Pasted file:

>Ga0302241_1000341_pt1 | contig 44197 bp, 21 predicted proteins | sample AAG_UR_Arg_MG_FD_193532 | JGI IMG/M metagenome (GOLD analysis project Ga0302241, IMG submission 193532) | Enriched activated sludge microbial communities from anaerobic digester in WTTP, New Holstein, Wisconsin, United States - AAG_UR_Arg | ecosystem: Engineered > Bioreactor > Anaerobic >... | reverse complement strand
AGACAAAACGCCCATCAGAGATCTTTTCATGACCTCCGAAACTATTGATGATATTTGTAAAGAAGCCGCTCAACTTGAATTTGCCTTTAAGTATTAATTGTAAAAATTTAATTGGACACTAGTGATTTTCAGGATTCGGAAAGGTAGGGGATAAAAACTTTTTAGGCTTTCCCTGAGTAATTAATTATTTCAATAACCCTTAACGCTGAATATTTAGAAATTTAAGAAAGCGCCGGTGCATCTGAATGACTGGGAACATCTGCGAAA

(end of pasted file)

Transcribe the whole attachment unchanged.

>Ga0302241_1000341_pt1 | contig 44197 bp, 21 predicted proteins | sample AAG_UR_Arg_MG_FD_193532 | JGI IMG/M metagenome (GOLD analysis project Ga0302241, IMG submission 193532) | Enriched activated sludge microbial communities from anaerobic digester in WTTP, New Holstein, Wisconsin, United States - AAG_UR_Arg | ecosystem: Engineered > Bioreactor > Anaerobic >... | reverse complement strand
AGACAAAACGCCCATCAGAGATCTTTTCATGACCTCCGAAACTATTGATGATATTTGTAAAGAAGCCGCTCAACTTGAATTTGCCTTTAAGTATTAATTGTAAAAATTTAATTGGACACTAGTGATTTTCAGGATTCGGAAAGGTAGGGGATAAAAACTTTTTAGGCTTTCCCTGAGTAATTAATTATTTCAATAACCCTTAACGCTGAATATTTAGAAATTTAAGAAAGCGCCGGTGCATCTGAATGACTGGGAACATCTGCGAAA